Restoring wetlands is an important part of this which Professor Cigler advocates for. Also, smart planning and levee design are part of her approach. In fact, it's hard to find fault with much of what she says in her papers and articles. Professor Cigler understands that much of the country is in harm's way and does not even realize it, something New Orleanians know all to well.

Professor Cigler, I would like to publicly apologize for using inappropriate comments to criticize your opinion. My use of profanity was made after a cursory reading of the article, without an critical eye or ear. I am thankful that you have been in contact with me and have corrected my erroneous view. You are a much better person than I, and I appreciate your time and your contribution on this argument. It's hard to hear that your hometown and home to your family and friends should be left for dead, and clearly you are not one of those saying that. My sincerest apologies for any ill feelings.

The previous article will be removed completely."
- - - - -

I would be pleased to identify the blog on which the apology appeared, as well as sent interested person some of my articles on New Orleans.

Bev Cigler

4:40 PM  
Anonymous Anonymous said...

"It's a soup bowl and it's not safe," said Beverly Cigler, a public policy professor at Penn State University, referring to the city's cup-shaped geography.

Local political eagerness to develop property in New Orleans instead of protecting wetlands, which serve as a natural storm buffer, has hampered safety, said Cigler, co-chair of a Katrina task force set up by the American Society for Public Administration. Levees, meanwhile, are still three years away from being fully strengthened. And since there are differing levels of elevation throughout the city, "some places are safer than others."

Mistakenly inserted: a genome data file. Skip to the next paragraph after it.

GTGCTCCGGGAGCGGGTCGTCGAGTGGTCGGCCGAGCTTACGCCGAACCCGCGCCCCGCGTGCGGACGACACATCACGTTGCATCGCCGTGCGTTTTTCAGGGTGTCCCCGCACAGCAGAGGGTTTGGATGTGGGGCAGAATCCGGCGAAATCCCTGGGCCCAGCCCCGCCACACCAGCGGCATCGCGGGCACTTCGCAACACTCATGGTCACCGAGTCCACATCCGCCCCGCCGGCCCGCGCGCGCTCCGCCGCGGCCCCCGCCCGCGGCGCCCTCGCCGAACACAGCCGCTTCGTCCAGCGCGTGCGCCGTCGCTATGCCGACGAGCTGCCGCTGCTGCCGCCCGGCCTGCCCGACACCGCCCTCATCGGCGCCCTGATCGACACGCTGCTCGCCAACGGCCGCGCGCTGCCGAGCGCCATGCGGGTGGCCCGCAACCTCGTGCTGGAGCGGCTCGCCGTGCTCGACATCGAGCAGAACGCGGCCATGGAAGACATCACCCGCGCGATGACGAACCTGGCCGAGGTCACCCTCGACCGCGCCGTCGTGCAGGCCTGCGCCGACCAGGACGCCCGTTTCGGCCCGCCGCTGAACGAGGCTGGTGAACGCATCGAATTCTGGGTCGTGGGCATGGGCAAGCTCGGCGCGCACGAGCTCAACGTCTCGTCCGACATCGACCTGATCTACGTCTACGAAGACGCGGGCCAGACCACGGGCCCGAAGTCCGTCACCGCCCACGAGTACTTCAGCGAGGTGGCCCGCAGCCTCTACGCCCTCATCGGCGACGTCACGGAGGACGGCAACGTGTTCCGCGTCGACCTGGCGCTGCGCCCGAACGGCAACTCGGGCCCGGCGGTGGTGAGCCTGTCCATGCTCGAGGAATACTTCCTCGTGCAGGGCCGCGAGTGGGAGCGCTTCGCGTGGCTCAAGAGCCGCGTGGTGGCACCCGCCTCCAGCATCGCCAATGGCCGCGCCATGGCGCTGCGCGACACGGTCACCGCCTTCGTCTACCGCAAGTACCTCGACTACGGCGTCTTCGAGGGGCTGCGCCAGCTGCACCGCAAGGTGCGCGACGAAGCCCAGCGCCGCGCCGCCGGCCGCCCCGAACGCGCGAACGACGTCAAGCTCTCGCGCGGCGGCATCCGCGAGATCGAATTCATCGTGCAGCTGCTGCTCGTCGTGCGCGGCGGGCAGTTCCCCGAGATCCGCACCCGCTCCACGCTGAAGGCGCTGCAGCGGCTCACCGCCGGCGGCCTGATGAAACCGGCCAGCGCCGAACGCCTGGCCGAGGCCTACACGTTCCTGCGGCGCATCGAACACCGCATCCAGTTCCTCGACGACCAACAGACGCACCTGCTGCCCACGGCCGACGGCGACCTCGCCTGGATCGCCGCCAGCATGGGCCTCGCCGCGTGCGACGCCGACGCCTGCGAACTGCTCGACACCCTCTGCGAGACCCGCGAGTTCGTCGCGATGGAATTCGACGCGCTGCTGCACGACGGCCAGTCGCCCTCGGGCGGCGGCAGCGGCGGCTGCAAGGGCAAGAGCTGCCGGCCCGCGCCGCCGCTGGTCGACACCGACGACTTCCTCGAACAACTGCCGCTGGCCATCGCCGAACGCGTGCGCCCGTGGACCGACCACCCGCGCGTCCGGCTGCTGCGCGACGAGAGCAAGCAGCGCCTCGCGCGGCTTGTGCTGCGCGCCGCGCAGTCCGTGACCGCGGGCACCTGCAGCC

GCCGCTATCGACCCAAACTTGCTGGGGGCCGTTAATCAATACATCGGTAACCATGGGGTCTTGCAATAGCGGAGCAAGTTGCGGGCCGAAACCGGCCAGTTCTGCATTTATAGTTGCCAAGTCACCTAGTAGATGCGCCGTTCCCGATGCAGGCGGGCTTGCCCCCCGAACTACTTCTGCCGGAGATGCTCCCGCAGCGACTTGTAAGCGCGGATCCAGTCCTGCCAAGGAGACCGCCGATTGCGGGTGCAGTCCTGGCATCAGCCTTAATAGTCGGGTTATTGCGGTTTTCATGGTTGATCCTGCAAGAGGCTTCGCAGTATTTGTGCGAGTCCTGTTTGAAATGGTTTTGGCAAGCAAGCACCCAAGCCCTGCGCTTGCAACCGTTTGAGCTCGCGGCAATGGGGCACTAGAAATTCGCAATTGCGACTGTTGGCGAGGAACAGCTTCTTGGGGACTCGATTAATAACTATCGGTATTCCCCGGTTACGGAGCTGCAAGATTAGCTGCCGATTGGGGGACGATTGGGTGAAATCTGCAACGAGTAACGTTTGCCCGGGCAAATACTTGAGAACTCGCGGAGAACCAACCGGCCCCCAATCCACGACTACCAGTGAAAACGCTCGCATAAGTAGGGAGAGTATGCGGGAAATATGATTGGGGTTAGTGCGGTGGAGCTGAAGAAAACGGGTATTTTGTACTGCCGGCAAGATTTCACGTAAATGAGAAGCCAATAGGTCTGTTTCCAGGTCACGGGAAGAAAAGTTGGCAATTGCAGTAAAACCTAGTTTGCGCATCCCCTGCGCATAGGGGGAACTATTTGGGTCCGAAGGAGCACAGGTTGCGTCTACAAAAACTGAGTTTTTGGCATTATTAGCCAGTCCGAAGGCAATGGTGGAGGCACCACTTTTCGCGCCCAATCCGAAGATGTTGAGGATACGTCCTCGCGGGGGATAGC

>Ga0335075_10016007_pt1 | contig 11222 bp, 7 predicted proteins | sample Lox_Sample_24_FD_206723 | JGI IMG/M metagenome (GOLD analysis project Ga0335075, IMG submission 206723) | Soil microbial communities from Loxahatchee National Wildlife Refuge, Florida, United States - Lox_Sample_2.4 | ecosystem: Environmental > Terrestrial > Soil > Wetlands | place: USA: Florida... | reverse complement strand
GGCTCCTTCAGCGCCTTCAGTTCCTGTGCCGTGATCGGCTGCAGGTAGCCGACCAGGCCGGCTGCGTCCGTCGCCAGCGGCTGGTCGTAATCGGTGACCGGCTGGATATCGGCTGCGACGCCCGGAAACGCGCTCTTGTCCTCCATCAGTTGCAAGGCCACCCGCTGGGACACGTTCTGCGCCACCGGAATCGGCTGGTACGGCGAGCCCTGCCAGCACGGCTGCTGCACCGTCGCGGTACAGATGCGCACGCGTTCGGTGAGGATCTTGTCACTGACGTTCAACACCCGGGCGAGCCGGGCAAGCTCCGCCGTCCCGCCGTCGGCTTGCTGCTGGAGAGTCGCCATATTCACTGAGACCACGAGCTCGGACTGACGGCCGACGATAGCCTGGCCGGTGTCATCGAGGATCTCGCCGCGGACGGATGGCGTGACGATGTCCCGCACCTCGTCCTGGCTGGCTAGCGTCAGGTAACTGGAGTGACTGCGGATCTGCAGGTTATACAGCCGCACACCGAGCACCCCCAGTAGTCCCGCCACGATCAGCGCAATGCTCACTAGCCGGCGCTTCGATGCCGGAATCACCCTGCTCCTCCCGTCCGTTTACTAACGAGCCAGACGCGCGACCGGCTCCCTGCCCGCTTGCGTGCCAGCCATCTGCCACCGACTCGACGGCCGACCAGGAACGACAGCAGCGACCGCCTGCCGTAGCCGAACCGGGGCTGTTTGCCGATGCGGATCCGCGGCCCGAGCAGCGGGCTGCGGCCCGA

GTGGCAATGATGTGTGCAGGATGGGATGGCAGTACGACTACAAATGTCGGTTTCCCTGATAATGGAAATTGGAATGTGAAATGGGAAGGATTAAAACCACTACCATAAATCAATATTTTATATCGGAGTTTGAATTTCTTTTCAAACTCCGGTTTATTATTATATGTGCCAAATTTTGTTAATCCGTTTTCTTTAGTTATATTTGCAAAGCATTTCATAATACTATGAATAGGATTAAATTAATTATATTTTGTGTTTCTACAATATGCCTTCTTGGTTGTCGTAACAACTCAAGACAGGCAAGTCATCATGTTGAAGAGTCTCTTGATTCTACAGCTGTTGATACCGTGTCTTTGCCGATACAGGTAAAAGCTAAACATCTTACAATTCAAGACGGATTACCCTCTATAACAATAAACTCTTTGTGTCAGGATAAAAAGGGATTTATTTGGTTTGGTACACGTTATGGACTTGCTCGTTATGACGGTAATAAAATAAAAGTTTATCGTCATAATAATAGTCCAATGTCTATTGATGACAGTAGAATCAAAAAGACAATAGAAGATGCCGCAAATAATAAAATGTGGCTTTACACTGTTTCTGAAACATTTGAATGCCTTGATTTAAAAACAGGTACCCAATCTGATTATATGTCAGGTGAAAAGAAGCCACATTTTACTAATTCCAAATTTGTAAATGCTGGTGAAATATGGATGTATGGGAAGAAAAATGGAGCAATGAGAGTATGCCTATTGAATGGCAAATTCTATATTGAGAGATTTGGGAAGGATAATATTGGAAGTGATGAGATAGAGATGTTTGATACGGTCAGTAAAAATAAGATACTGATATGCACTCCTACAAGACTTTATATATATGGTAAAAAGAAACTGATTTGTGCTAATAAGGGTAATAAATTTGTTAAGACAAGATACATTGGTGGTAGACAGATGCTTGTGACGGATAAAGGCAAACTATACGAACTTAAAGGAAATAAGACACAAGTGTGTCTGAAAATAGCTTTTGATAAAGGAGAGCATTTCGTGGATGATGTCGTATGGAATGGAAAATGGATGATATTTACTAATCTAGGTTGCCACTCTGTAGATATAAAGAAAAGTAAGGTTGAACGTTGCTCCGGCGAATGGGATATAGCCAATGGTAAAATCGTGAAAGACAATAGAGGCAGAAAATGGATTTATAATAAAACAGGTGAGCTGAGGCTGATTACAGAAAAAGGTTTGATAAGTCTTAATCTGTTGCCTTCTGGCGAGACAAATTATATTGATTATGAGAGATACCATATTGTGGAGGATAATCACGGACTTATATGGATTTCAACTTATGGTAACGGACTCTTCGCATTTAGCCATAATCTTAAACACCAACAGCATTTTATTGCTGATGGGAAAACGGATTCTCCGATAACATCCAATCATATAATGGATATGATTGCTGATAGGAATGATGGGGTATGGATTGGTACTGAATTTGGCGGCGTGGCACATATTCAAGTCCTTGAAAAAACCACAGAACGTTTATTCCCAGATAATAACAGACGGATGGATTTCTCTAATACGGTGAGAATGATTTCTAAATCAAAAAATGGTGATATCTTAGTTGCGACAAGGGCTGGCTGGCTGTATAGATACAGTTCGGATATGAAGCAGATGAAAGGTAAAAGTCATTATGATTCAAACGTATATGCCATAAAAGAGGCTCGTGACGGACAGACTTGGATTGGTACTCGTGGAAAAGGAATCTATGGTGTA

"My own personal opinion is that you shouldn't rebuild in areas unless you can make them safe," she said. "And nobody's had the willingness to confront these kinds of issues."

Above, find the complete quote related to me. "Areas" refers to the most low lying, unsafe areas and I suggested making them safe before rebuilding. Much of what I told the interviewer about "these kinds of issues" was omitted. Specifically, I discussed trade-offs among and between economic development, private property rights, and wise environmental and land use policies (vs. solely structural solutions such as levees.)

Bev Cigler

5:09 PM  
Anonymous New Orleans Ladder said...

I do not understand this comments thread from the post above "Bev Ciglar has a conversation with Anonymous".
These comments here are posted by "Anonymous" but signed by Ciglar.
I don't understand.

I read Ms Ciglar's article.
While she may not be mean enough for the Manhattan Institute Think Tank perhaps she could work the front desk.